Adil Daud, MD: I think it’s very interesting. The one editorial, general comment I’d make is that I’m having a hard time disentangling partial responses [PRs], near-complete pathologic CRs [complete responses], pathologic complete CRs, pathologic partial responses, and comparing them…. I feel like all 5 of us could probably look at a scan and say, “OK, this is a CR or a PR.” I have a hard time understanding if in Holland, or in Australia, or at UCSF [University of California, San Francisco], pathologists are going to look at it and come to the same conclusion. I think in the Rozeman article, what you can see is that if you had a pathologic CR, you’re probably going to have a great longer-term outcome. But the one thing to remember with these trials is that there are very few patients in each arm, and I think Su was talking a few minutes ago about the OpACIN trial. It’s interesting that the AEs [adverse events] are seen in the 20% range for different ipilimumab-nivolumab combinations. I simply think that when you’re having 20, 30 patients in each arm, you’re probably not capturing the full range of AEs here as you are, say, in CheckMate 067, where every time patients come in, you’re checking all kinds of laboratory tests, you’re following them for 5 years afterward. With hormone adrenal insufficiency and stuff like that, are you really capturing them in the first few weeks? I apologize for this inconclusive, long-winded answer, which doesn’t help us necessarily.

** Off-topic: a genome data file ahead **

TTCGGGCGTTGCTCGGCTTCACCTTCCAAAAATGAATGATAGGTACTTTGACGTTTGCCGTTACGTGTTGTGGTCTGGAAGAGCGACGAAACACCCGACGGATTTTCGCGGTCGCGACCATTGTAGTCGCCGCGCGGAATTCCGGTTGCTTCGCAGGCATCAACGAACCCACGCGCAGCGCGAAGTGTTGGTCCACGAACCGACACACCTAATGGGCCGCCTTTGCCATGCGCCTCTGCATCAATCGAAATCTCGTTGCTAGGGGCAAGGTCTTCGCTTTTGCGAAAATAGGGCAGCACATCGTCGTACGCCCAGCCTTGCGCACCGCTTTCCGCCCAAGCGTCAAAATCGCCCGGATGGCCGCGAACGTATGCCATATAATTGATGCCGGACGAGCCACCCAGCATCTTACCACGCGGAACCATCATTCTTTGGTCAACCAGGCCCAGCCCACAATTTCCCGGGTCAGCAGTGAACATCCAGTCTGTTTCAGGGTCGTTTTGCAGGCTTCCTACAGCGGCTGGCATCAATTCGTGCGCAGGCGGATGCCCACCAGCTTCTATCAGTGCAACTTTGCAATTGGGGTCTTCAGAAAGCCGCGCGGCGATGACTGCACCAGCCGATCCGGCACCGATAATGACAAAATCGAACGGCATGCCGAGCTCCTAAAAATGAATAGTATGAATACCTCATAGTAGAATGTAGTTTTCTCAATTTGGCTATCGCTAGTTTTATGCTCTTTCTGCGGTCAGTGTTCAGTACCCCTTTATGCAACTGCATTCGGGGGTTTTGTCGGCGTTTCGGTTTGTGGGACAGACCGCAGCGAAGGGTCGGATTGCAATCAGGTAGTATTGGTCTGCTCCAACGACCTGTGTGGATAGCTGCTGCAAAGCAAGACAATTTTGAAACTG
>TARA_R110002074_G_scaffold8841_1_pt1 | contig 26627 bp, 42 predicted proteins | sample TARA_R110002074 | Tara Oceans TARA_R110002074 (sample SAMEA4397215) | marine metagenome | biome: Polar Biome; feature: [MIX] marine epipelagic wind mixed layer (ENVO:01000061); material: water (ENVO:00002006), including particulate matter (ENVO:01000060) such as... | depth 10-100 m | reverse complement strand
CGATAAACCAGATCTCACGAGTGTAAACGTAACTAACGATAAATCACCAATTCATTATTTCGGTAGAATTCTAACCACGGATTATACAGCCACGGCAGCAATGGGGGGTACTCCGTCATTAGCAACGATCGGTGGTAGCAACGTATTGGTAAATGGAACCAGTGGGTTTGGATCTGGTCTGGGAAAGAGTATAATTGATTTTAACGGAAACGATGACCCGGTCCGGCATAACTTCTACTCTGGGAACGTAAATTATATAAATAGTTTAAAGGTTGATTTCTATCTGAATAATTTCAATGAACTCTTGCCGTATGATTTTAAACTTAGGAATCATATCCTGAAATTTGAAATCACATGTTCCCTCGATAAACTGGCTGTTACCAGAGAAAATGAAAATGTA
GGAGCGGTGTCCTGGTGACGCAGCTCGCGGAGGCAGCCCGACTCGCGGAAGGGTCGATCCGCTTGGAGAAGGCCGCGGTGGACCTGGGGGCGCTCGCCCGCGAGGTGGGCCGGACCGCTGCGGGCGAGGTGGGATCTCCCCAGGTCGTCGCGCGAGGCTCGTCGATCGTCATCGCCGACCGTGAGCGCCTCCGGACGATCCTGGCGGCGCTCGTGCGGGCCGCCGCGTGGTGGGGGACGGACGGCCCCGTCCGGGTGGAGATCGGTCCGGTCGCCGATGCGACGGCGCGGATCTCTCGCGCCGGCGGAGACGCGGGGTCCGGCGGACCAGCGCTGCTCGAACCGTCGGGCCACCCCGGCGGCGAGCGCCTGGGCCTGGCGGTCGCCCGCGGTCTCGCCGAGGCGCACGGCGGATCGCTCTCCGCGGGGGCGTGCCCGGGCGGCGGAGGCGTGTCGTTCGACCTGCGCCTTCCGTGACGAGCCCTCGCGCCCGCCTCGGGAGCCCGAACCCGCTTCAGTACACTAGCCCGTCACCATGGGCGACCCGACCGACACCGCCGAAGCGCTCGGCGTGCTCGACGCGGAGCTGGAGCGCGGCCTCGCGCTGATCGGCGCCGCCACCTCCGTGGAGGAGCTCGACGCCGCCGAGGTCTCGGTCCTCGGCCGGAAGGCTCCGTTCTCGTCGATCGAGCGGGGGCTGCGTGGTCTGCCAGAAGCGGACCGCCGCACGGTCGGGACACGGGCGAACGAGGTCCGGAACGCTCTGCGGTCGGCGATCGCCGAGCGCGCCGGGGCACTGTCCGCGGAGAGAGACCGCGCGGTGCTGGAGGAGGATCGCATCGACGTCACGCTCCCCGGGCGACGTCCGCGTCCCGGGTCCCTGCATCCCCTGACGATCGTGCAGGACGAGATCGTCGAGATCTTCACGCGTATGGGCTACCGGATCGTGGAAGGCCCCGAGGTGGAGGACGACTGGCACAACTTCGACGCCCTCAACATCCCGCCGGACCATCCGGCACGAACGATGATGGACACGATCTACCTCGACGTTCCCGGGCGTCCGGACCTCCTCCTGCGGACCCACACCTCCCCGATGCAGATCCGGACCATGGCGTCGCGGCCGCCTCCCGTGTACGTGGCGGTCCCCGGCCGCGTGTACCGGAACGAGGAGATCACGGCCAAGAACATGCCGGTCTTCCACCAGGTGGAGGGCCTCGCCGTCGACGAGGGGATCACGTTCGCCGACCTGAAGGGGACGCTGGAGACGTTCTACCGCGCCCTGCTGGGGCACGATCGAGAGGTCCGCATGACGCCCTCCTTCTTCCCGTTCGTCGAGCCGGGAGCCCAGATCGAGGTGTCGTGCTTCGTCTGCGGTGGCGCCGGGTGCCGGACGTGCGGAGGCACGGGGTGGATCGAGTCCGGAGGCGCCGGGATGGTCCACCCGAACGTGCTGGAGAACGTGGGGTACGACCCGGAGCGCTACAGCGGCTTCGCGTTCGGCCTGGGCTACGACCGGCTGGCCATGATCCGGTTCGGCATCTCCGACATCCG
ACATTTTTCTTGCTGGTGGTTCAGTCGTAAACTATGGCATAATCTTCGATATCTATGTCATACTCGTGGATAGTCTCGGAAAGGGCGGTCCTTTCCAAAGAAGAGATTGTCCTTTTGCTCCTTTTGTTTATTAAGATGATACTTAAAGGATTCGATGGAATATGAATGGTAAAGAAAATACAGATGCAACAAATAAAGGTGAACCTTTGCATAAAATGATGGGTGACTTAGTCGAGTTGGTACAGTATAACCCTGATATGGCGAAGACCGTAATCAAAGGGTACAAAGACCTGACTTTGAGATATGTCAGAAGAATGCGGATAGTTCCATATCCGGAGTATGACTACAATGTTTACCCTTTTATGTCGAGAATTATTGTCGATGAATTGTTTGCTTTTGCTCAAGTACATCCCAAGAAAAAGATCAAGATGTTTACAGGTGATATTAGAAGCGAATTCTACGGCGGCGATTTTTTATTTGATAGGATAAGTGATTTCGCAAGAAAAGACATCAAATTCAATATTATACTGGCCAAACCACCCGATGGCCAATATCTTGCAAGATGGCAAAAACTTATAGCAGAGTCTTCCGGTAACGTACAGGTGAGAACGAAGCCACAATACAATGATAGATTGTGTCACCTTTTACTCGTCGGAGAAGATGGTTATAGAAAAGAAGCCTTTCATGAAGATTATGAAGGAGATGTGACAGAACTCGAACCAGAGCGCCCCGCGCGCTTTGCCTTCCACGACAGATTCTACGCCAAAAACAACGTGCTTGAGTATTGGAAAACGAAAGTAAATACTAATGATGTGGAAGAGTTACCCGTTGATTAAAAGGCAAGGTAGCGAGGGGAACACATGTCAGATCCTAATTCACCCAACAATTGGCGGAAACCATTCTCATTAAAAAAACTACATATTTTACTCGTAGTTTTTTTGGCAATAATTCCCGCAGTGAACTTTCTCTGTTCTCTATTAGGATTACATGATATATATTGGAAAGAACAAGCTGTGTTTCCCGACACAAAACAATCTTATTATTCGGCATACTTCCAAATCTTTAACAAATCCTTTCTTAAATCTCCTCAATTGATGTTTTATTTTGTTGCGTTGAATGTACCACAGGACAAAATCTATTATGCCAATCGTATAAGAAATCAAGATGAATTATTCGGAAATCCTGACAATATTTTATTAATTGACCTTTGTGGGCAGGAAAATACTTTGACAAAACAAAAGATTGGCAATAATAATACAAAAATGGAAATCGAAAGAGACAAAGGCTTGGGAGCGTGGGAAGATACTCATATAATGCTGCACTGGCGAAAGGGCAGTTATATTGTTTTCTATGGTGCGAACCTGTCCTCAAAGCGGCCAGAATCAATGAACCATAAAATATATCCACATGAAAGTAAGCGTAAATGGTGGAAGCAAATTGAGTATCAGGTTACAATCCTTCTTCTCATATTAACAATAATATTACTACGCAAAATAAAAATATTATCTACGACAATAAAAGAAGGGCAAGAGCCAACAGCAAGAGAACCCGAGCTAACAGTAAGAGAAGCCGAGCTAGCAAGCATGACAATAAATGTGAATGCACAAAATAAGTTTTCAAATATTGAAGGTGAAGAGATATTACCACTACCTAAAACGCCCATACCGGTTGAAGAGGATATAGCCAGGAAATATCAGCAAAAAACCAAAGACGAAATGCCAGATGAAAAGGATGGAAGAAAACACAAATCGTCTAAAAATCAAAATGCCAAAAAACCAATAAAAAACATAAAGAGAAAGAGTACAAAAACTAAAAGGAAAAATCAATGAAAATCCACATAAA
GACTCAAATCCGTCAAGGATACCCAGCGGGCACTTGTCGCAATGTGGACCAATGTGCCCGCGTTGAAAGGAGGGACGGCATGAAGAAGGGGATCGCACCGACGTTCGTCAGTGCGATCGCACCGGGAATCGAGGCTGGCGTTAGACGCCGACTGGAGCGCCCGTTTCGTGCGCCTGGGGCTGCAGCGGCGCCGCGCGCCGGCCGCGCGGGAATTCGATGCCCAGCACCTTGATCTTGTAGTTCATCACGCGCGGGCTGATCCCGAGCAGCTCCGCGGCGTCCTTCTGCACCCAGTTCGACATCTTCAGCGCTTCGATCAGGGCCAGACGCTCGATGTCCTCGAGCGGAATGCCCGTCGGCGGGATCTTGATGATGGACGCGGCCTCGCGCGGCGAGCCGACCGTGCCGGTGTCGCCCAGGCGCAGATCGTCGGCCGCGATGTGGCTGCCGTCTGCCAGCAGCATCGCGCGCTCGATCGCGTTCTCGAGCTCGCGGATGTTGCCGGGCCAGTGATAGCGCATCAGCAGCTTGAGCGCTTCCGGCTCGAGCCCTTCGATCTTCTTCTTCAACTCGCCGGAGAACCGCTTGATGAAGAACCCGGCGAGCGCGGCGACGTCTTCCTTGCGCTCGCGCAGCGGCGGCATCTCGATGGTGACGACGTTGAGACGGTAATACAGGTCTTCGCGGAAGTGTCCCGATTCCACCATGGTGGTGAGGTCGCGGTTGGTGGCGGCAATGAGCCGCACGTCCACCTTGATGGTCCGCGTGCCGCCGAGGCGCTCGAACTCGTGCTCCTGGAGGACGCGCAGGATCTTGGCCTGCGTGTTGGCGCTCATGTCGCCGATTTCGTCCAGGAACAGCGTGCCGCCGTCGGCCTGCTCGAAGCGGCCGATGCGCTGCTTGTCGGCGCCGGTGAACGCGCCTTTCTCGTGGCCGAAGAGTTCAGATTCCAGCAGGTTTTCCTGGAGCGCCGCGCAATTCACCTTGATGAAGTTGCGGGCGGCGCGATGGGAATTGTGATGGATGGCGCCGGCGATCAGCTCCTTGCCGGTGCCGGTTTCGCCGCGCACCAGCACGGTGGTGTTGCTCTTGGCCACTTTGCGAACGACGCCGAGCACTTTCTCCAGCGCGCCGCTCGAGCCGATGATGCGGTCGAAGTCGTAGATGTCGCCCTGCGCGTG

I think that the pathologic CR issue and path response issue is, it can be gamed in many different ways, as opposed to RECIST [Response Evaluation Criteria in Solid Tumors], which you and I and everybody else can agree on means something. Actually, in one of the trials, I want to say it was the Blankenstein trial, it was interesting that they had a comparison of pathologic CRs and radiologic CRs. It was about 20% lower for the radiologic CRs compared to the pathologic CRs, illustrating that maybe we should minus a certain percentage from the pathologic CRs.